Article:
The ritual begins when you walk through the door. Like everywhere else in Japan your shoes come off at the door. After paying and, if you are not properly equipped, buying a wash cloth and soap, you head for the changing room where men and women are separated and the rate of undressing accelerates. Here you leave all your clothes and walk naked with your washcloth and soap (trying desperately to cover yourself with 5 square inches of cloth) into the onsen, collecting a basin as you go.
Now comes phase one. Sitting on an upside-down bucket you scrub every inch of your body until you are red raw, trying desperately to keep your bare bum on the bucket as you get slippier and slippier. If you are a westerner, a quick glance around you at this point will make two things clear – 1. You are the only person who is having difficulty staying on their bucket and 2. You have a captive audience who are, at this stage, supressing their giggles. Plant your two feet firmly on the floor and get on with it. Two bruised bum cheeks and several bars of soap later, you are now permitted to choose a bath and dive in.
For us, the choice was endless in Funaoka Onsen, with simple cold and hot pools, a jacuzzi, a sauna and, best of all, an outdoor pool – a sheltered, heated bath made of the softest, smoothest wood with a bamboo trunk for a tap. It was utter bliss until it got crowded with naked octogenarians and I was forced to dash inside for the sauna, followed by a dunk in the ice cold pool – strangely enough, that one was empty.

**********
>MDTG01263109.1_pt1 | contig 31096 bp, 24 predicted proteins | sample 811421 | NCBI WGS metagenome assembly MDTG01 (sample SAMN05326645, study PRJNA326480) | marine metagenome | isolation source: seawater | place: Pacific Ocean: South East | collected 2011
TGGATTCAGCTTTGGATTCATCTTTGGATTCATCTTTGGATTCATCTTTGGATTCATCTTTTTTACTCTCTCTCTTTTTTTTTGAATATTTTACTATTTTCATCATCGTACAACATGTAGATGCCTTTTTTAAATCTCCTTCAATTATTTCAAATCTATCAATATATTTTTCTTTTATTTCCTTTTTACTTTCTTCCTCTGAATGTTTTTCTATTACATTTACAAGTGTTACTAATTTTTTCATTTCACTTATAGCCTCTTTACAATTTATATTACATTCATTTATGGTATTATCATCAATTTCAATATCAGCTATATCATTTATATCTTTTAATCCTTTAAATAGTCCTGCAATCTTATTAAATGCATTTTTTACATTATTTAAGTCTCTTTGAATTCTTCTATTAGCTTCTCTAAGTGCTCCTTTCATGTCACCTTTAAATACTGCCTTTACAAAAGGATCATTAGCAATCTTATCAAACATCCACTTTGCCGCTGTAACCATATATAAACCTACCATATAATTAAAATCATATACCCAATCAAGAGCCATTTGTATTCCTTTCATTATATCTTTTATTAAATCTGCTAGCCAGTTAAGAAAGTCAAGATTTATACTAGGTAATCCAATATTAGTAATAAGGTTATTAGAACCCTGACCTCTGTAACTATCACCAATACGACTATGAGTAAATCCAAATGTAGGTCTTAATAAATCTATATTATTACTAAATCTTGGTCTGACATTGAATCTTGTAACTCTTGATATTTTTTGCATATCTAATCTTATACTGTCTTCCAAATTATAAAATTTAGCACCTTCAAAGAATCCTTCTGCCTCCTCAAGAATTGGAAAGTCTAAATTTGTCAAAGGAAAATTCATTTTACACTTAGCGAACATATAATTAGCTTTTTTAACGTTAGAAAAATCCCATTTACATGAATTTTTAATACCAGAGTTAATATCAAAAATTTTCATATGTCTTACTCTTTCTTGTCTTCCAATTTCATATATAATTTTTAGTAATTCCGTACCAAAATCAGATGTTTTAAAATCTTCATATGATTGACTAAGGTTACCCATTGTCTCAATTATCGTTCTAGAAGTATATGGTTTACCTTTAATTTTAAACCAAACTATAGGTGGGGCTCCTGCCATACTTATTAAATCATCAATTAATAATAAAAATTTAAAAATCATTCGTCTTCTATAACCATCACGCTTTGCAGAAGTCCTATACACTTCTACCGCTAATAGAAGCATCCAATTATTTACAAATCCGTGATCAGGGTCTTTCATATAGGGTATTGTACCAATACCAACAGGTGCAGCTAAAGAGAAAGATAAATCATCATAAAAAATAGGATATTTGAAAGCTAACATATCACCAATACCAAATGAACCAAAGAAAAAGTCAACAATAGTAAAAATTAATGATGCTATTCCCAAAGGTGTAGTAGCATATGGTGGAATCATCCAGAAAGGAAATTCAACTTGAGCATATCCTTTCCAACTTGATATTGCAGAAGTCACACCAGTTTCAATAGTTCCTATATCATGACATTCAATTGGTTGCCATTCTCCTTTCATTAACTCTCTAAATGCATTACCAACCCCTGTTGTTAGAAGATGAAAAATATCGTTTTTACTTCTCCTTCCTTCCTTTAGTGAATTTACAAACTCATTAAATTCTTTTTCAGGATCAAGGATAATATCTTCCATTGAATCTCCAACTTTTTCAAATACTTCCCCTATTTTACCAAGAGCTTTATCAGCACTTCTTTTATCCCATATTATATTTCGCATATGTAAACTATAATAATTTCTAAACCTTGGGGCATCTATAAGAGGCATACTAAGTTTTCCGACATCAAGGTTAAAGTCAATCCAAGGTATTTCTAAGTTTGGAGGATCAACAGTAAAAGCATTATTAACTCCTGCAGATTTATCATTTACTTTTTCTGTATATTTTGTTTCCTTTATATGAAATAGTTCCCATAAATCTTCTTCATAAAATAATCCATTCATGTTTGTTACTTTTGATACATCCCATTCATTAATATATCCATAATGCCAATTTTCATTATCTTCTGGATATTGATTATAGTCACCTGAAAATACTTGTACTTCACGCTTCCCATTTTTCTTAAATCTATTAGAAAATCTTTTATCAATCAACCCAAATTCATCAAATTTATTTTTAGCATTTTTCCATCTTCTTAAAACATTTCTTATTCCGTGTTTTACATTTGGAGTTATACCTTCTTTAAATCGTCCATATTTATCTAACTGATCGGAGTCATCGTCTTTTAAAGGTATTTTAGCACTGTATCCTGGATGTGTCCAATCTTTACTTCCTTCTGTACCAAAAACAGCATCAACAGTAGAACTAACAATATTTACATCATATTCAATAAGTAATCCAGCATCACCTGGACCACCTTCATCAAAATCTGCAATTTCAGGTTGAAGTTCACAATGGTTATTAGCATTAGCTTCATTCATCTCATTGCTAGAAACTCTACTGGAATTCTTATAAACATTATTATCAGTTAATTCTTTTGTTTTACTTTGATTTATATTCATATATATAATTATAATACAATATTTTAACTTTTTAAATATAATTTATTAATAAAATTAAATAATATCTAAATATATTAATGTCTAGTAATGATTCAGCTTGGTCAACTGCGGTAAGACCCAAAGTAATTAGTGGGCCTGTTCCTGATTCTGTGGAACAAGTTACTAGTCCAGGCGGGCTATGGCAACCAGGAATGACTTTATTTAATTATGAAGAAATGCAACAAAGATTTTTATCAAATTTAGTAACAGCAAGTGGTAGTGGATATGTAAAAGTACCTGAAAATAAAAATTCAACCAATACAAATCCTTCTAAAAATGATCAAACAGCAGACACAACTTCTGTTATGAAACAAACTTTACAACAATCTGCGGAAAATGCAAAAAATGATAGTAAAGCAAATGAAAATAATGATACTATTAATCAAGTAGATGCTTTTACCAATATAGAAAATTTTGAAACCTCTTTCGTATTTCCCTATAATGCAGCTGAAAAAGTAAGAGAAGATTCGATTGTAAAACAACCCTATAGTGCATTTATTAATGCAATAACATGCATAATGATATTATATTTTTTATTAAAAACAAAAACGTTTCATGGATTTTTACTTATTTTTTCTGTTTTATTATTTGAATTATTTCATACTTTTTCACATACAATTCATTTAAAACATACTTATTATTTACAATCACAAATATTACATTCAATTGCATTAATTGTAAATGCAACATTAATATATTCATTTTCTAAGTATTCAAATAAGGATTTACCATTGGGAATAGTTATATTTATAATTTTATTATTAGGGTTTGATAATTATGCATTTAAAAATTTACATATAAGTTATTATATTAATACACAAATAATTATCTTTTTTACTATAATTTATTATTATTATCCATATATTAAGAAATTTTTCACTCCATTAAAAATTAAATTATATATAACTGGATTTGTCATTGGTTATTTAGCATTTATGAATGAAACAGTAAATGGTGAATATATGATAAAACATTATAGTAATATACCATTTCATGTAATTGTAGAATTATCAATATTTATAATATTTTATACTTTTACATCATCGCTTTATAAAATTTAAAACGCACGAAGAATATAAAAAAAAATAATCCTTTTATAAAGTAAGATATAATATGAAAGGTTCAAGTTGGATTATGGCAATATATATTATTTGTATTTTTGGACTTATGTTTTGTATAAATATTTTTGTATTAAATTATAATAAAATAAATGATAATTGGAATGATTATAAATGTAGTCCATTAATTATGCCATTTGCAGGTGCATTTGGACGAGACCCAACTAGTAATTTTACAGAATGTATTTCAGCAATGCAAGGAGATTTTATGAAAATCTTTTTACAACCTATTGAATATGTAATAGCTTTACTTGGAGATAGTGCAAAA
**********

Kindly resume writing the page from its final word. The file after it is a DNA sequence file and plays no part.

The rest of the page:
Now pretty confident with my new fleshy look, I plucked up the courage to swagger over to the more adventurous pools. First off was the herbal pool which was a vivid shade of orange and approximately half a degree below boiling point. Gary says that this bit made him feel a little stoned but I just got bored and started to worry about coming out looking like a Cheesy Wotsit.
Finally I tried the electrical pool – distinguishable by the presence of a series of plug sockets at around knee height. I’m not certain how that was supposed to feel but I had the sensation that all of my joints were dislocating themselves. Let’s just say that I won’t be hopping into my tub with a hairdryer any time soon.
Just in case the seven pools, sauna and various hosing downs don’t leave you squeaky clean, the last step to onsen-fresh skin is another vigorous scrub down using liberal amounts of soap and a rough cloth. Apparently I wasn’t quite up to scratch on my vigorous scrubbing skills however, as the aforementioned old woman was forced to take over with her scrubbing brush and organic soap (without a word of warning, might I add).
As clean as a whistle, I floated outside to meet Gary who, after an hour and a half with dozens of naked Asian men, had a new found confidence and a swagger in his step.
As we were unable to take a camera into the Onsen (for obvious reasons) the pictures used in this post are courtesy of Google Images.